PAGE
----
WHO partners with Google to fight coronavirus misinformation
Because people turn to Google first to find information, the U.N. health agency is working with the tech giant so that search results will show official information before conspiracy theories, bogus cures, or xenophobic rumors.
The World Health Organization is working with Google to ensure that people get facts from WHO first when they search for information about the new virus that recently emerged in China.
Director-General Tedros Adhanom Ghebreyesus told the opening of WHO's executive board meeting on Monday that social media platforms such as Twitter, Facebook, Tencent, and TikTok have also taken steps to limit the spread of misinformation and rumors about the virus and outbreak that first emerged in the Chinese city of Wuhan in late December and has now spread to 23 other countries.
"To that end, we have worked with Google to make sure people searching for information about coronavirus see WHO information at the top of their search results," he said.
WHO officials like Mr. Tedros have heaped praise on China's response repeatedly in public, echoed Beijing's calls to avoid panic, sought to reinforce weaker health systems, and worked to dispel rumors that may have prompted xenophobic invective against Chinese citizens and even other Asians.
Ambassador Li Song, deputy permanent representative for China in Geneva, lashed out at flight cancellations, visa denials, and refusals by some countries to admit citizens of Hubei Province, where Wuhan is located, saying those moves went against WHO recommendations.
Mr. Li noted how Chinese President Xi Jinping, meeting with Mr. Tedros last week in Beijing, had said the coronavirus epidemic "‘is a devil – we cannot let the devil hide.’"
"At the same time, the international community needs to treat the new virus objectively, fairly, calmly, and rationally, and not over-interpret it negatively and pessimistically, or deliberately create panic," Mr. Li said.
"We need facts, not fear. We need science, not rumors. We need solidarity, not stigma."
Mr. Tedros recounted how his own daughter had advised him against the trip to Beijing, and that he tried to explain to her "it's OK, it's not all over China."
"Even in China, the virus is not evenly spread everywhere, and the risk is not the same," he said. "When I was in Beijing, what we had discussed with the authorities is that our concentrated effort should be in the epicenters, or the sources of the virus."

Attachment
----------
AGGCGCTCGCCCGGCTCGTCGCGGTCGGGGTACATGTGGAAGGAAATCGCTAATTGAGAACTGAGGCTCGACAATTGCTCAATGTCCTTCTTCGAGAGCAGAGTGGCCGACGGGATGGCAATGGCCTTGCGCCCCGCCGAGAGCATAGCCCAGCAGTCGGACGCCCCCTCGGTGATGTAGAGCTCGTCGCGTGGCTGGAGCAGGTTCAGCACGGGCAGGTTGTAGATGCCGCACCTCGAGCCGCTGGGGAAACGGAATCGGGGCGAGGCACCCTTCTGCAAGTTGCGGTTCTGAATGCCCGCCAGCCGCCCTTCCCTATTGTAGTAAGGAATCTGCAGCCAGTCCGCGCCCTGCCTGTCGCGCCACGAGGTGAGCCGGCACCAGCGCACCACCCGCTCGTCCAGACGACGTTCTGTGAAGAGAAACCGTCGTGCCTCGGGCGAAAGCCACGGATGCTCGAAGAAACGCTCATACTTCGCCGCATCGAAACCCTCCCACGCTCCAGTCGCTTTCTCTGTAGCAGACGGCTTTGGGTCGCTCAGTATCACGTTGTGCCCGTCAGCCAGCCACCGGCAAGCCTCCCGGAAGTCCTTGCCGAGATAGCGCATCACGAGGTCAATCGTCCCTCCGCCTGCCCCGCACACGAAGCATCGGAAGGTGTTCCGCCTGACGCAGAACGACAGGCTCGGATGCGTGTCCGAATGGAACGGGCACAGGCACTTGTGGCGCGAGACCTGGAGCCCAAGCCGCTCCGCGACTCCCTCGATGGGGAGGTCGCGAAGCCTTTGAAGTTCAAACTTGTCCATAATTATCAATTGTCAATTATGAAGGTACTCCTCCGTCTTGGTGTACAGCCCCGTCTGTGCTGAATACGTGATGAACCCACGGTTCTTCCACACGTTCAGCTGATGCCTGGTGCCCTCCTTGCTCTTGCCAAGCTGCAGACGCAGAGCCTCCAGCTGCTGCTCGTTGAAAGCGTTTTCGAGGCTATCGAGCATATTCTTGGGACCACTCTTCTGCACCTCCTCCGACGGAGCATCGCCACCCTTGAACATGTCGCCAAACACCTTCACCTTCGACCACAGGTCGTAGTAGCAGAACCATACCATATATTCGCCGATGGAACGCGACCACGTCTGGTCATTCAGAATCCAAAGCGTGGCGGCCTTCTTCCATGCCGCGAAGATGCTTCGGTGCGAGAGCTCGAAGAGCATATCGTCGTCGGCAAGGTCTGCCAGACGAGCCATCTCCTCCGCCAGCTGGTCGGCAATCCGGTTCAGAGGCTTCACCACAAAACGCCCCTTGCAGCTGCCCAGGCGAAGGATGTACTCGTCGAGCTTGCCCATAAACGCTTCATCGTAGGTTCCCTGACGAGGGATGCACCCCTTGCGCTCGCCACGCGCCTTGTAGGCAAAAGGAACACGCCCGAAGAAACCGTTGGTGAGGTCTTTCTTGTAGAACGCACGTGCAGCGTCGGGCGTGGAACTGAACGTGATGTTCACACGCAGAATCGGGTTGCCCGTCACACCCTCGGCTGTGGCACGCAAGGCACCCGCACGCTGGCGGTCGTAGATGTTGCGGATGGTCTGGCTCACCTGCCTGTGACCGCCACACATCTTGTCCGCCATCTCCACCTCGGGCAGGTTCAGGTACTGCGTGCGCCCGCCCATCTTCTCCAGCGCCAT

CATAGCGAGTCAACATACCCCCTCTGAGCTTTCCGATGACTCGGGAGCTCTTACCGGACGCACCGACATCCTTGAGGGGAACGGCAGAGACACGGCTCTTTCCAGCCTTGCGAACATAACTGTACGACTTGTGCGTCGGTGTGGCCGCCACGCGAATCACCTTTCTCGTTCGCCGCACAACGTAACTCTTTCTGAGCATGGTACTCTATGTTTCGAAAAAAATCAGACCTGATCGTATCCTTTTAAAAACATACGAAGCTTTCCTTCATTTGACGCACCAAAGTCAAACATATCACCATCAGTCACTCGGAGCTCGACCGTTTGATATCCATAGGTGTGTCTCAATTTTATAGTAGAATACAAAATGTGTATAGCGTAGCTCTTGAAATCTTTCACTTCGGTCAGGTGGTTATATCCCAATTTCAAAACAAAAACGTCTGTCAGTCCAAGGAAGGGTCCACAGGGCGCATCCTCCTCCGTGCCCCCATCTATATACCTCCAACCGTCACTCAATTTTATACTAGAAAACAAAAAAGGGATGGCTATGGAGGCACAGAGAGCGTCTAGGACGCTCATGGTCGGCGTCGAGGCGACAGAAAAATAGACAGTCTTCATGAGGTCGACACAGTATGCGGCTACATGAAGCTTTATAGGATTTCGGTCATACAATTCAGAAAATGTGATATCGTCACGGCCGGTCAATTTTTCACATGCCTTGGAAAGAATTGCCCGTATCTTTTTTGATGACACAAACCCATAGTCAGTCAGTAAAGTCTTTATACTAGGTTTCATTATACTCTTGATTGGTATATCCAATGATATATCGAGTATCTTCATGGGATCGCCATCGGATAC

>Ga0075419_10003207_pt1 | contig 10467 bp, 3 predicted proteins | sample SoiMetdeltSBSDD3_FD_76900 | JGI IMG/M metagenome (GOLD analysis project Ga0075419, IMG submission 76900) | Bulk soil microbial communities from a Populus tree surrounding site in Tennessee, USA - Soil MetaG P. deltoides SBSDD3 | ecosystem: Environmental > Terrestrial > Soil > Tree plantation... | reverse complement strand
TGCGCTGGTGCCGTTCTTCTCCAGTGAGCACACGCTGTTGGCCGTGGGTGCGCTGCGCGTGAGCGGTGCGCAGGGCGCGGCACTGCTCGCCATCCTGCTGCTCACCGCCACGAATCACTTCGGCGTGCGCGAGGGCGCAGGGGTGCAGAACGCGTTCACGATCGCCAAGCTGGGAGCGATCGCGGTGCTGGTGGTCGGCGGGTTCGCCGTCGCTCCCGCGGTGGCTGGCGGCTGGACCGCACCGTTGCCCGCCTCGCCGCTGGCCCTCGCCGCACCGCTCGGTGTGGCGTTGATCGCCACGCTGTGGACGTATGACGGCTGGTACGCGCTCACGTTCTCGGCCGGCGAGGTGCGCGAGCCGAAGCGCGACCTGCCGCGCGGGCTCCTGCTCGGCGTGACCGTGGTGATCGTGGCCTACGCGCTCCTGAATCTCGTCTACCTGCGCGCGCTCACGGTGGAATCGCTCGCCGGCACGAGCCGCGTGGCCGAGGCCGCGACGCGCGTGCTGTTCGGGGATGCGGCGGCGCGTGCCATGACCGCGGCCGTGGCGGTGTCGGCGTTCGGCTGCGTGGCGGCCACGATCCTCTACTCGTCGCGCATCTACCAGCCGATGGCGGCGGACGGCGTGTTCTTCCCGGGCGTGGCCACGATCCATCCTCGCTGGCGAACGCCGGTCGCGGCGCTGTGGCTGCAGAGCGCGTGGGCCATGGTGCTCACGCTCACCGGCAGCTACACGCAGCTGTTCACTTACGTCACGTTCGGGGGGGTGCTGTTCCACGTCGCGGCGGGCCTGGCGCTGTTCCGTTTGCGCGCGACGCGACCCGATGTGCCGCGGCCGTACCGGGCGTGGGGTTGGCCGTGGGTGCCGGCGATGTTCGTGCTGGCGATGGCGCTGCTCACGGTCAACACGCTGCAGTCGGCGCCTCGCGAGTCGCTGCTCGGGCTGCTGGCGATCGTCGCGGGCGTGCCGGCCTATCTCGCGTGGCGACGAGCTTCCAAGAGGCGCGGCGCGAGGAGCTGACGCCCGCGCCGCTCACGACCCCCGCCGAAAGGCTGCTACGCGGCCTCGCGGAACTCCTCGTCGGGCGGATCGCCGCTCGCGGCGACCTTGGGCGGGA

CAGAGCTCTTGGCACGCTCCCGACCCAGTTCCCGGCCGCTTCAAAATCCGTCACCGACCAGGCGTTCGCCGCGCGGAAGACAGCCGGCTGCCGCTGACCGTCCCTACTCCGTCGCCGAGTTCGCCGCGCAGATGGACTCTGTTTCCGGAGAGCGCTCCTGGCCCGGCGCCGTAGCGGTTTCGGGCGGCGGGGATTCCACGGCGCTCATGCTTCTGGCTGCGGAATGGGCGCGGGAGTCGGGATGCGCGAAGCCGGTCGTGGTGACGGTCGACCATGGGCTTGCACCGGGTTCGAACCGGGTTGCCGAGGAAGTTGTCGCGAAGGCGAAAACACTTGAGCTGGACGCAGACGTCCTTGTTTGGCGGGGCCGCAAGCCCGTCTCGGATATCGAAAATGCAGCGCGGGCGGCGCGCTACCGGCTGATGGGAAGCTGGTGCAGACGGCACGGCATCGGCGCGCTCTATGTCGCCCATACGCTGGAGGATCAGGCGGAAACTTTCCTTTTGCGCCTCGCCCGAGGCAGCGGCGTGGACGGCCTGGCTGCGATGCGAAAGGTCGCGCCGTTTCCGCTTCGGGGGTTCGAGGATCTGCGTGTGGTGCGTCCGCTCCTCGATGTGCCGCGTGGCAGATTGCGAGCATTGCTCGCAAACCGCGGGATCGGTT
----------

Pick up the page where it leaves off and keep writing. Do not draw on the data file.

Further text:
Since the outbreak began, a number of misleading claims and hoaxes about the virus have circulated online. They include false conspiracy theories that the virus was created in a lab and that vaccines have already been manufactured, exaggerations about the number of sick and dead, and claims about bogus cures.
On Sunday, WHO lamented that the outbreak and response have been accompanied "by a massive ‘infodemic’ – an overabundance of information, some accurate and some not – that makes it hard for people to find trustworthy sources and reliable guidance when they need it."
The report said WHO, the U.N. health agency, was working "24 hours a day to identify the most prevalent rumors that can potentially harm the public’s health, such as false prevention measures or cures."
"These myths are then refuted with evidence-based information," it said, noting that WHO is providing myth busters on its social media channels in China and beyond.
Mr. Tedros also reiterated his decision last week to classify the virus outbreak as a global emergency, saying the move was prompted by increased human-to-human spread of the virus to numerous countries and the fear it could have a significant impact on developing countries with weaker health systems.
As of Monday morning, the outbreak had infected more than 17,300 people, including 17,238 cases and 361 deaths confirmed in China, Mr. Tedros said. Outside China, there were 151 confirmed cases in 23 countries, and one death, reported in the Philippines on Sunday, he said.
Mr. Tedros said recent outbreaks including the new virus and Ebola demonstrated the shortcomings of the "binary" emergency system, calling it "too restrictive, too simplistic, and not fit for purpose."
"We have a green light, a red light, and nothing in-between," he said, adding that WHO was considering options to allow for an "intermediate level of alert."
The WHO executive board, which is starting a six-day meeting, plans to hold a special technical session on the coronavirus Tuesday.
This story was reported by The Associated Press.